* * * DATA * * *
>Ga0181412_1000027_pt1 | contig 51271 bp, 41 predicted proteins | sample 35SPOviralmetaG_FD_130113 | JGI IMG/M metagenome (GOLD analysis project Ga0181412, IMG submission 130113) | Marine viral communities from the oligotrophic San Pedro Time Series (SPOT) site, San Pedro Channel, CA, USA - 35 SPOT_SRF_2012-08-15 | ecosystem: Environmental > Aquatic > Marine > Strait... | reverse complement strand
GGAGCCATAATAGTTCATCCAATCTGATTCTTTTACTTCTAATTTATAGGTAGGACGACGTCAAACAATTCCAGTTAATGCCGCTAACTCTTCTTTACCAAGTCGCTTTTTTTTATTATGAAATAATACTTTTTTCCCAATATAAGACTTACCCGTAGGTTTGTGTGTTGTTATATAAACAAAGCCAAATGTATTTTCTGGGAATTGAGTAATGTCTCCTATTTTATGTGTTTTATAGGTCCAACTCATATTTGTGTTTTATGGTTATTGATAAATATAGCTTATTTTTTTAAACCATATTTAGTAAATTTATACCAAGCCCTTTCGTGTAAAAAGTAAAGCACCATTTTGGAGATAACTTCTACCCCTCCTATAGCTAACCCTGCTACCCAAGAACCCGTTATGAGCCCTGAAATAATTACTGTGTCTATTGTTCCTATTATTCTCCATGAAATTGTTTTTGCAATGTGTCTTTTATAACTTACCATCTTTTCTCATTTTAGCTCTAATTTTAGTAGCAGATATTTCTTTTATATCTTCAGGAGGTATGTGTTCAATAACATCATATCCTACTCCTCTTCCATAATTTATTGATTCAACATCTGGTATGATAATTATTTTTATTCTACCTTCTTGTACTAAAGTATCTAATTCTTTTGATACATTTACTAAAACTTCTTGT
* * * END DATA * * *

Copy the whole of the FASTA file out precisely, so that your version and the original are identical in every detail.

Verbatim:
>Ga0181412_1000027_pt1 | contig 51271 bp, 41 predicted proteins | sample 35SPOviralmetaG_FD_130113 | JGI IMG/M metagenome (GOLD analysis project Ga0181412, IMG submission 130113) | Marine viral communities from the oligotrophic San Pedro Time Series (SPOT) site, San Pedro Channel, CA, USA - 35 SPOT_SRF_2012-08-15 | ecosystem: Environmental > Aquatic > Marine > Strait... | reverse complement strand
GGAGCCATAATAGTTCATCCAATCTGATTCTTTTACTTCTAATTTATAGGTAGGACGACGTCAAACAATTCCAGTTAATGCCGCTAACTCTTCTTTACCAAGTCGCTTTTTTTTATTATGAAATAATACTTTTTTCCCAATATAAGACTTACCCGTAGGTTTGTGTGTTGTTATATAAACAAAGCCAAATGTATTTTCTGGGAATTGAGTAATGTCTCCTATTTTATGTGTTTTATAGGTCCAACTCATATTTGTGTTTTATGGTTATTGATAAATATAGCTTATTTTTTTAAACCATATTTAGTAAATTTATACCAAGCCCTTTCGTGTAAAAAGTAAAGCACCATTTTGGAGATAACTTCTACCCCTCCTATAGCTAACCCTGCTACCCAAGAACCCGTTATGAGCCCTGAAATAATTACTGTGTCTATTGTTCCTATTATTCTCCATGAAATTGTTTTTGCAATGTGTCTTTTATAACTTACCATCTTTTCTCATTTTAGCTCTAATTTTAGTAGCAGATATTTCTTTTATATCTTCAGGAGGTATGTGTTCAATAACATCATATCCTACTCCTCTTCCATAATTTATTGATTCAACATCTGGTATGATAATTATTTTTATTCTACCTTCTTGTACTAAAGTATCTAATTCTTTTGATACATTTACTAAAACTTCTTGT